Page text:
Dr Pippa Virdee is a familiar figure in both India and Pakistan not only because research on her doctoral dissertation and the book under review often brought her to both countries, but also because she is fond of the subcontinent. The book under review is yet another book on the academic literature on the partition of British India but it is a book with a difference — this difference will become clear below.
The book has ten chapters and a preface which is important in its own right to understand the rest of this book. In it, she makes the point that the trauma of partition has still not been explored or resolved. In this work, therefore, she would ‘focus on the people’s history’ (p. xviii). It is just this which she has done in the most original chapters of this book and this deserves commendation. But before I come to those chapters let me mention her review of literature in the first chapter (partitioned lands, partitioned histories). I single it out for attention because it is one of the clearest statements about the state of historiography about the partition.
One learns about the major trends — the history of decision-making from the British, Indian and Pakistani points of view — and the defining characteristic of these trends is they are nationalistic and toe their particular, obviously biased, official narratives. Moreover, all of them refer to documents and the great actors in the drama of the partition in which the common people appear as statistics or parts of the arguments of the elites. She then mentions the subaltern school which opens up the possibility of exploring the lived experience of the ordinary people. Creative literature, which she mentions, is one tool for doing this and the other is oral history. These are the two research tools she relies upon in this book.
There are several other works which have used oral history to investigate aspects of the partition of Punjab. Perhaps the most notable of them is Ishtiaq Ahmed’s The Punjab Bloodied, Partitioned and Cleansed (2012). Another one is Anam Zakaria’s The Footprints of Partition (2015) which traces out narratives about the life lived together by the different religious communities in British India. In India too there are several such histories one of which, Ravinder Kaur’s Since 1947: Partition Narratives among Punjabi Migrants of Delhi (2007) comes to the mind.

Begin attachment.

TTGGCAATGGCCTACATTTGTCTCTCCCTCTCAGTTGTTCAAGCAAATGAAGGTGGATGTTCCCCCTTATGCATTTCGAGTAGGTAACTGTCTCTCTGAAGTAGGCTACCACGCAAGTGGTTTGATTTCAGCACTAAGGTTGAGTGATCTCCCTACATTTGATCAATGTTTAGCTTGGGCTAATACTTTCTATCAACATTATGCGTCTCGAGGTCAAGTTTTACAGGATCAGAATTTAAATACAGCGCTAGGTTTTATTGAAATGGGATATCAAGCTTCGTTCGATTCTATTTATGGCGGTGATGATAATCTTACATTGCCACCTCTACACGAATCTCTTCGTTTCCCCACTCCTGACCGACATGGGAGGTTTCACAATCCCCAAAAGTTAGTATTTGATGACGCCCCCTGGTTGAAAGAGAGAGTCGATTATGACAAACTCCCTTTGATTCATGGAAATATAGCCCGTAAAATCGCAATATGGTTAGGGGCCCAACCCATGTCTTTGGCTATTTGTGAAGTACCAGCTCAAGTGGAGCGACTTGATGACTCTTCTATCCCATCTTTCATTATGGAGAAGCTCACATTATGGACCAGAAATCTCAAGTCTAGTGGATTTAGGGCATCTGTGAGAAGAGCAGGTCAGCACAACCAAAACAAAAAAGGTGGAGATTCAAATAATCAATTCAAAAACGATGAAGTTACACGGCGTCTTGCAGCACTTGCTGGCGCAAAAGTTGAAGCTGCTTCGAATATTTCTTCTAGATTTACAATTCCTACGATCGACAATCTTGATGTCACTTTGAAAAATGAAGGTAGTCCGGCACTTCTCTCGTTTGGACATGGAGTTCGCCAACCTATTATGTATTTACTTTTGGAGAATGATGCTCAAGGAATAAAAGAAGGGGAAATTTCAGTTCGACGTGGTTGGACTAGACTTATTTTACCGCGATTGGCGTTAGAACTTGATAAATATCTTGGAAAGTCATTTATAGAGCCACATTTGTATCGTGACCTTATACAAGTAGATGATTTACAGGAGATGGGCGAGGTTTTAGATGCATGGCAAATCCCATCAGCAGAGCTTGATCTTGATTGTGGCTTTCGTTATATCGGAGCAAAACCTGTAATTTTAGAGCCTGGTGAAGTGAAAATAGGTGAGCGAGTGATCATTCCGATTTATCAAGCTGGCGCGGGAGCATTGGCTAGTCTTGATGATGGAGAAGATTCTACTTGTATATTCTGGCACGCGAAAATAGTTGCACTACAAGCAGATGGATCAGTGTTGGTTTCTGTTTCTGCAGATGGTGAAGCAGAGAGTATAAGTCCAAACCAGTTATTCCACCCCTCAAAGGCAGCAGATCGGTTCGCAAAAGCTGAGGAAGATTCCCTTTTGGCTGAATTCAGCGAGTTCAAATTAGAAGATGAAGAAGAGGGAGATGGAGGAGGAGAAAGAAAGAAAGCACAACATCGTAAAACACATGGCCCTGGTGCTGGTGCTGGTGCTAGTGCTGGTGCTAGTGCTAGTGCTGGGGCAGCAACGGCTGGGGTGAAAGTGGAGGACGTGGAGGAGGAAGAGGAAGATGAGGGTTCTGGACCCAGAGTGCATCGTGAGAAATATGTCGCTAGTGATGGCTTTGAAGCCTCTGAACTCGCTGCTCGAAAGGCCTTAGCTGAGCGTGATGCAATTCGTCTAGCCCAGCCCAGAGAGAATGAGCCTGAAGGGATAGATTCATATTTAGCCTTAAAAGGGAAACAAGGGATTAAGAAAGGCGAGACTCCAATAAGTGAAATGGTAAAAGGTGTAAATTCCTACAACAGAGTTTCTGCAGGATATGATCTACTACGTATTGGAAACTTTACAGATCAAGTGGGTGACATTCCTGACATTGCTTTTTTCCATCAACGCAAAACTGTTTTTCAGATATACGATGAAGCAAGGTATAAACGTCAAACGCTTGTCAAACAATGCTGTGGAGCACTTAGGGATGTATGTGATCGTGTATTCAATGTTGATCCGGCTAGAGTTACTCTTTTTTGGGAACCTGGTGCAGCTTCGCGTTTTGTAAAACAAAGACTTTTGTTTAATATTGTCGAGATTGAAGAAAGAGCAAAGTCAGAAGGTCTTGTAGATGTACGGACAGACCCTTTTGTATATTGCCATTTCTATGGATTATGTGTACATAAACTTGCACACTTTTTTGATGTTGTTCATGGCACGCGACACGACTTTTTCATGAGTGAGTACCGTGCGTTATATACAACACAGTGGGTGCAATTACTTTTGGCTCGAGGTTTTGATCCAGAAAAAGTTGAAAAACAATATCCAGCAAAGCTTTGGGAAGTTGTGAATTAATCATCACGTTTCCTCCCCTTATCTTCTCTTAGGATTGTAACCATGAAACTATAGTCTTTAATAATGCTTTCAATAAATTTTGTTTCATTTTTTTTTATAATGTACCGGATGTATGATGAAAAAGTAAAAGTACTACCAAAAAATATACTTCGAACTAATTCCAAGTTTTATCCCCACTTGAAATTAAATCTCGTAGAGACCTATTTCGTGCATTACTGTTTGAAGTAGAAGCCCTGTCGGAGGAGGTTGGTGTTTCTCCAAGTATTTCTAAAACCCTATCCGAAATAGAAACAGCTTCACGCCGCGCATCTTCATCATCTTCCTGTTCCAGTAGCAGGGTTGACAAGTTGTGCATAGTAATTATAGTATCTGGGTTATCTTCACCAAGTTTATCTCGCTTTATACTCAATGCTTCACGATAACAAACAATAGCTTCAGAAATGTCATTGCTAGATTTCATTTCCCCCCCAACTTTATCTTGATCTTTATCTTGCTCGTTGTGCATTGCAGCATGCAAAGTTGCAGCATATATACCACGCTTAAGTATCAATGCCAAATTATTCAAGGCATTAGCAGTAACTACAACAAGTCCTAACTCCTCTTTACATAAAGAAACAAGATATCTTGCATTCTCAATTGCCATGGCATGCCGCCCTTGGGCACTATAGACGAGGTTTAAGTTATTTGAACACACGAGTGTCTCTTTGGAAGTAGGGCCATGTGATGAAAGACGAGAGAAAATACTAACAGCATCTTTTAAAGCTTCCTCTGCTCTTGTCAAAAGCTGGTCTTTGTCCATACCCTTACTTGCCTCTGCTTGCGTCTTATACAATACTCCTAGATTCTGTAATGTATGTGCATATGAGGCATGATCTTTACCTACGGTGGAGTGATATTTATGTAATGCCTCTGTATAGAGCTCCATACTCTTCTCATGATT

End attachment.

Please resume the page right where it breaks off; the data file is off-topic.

Pippa Virdee’s book shares the methodology and some of the themes of such writings, but her emphasis is different from these studies. She clarifies that she intends to document ‘the experiences of partition and resettlement of women in Pakistani Punjab, especially in terms of how this is recorded in public and private spaces’ (p. 15). The emphasis on Pakistan, on women and especially on their resettlement is what makes this book different. This is a subject which has been written about in short stories and the partition narratives we have mentioned above, but it has not been dwelt upon by academic historians as much as it is in this study.
The next two chapters are of an introductory nature. The one on the Punjab is an introduction to the scene of the great tragedy and the second is about the decision-making which precipitated it. After clearing the decks so to speak, she comes to the violence itself (Chapter 4). This chapter is also of an introductory nature because it frames the story of the displacement of women which is the heart of the book. But here too Virdee refers to literary sources such as Khushwant Singh’s iconic novel Train to Pakistan (1956) as well as the interviews she herself has recorded. Moreover, this chapter quickly comes to the issue of the rehabilitation of the refugees.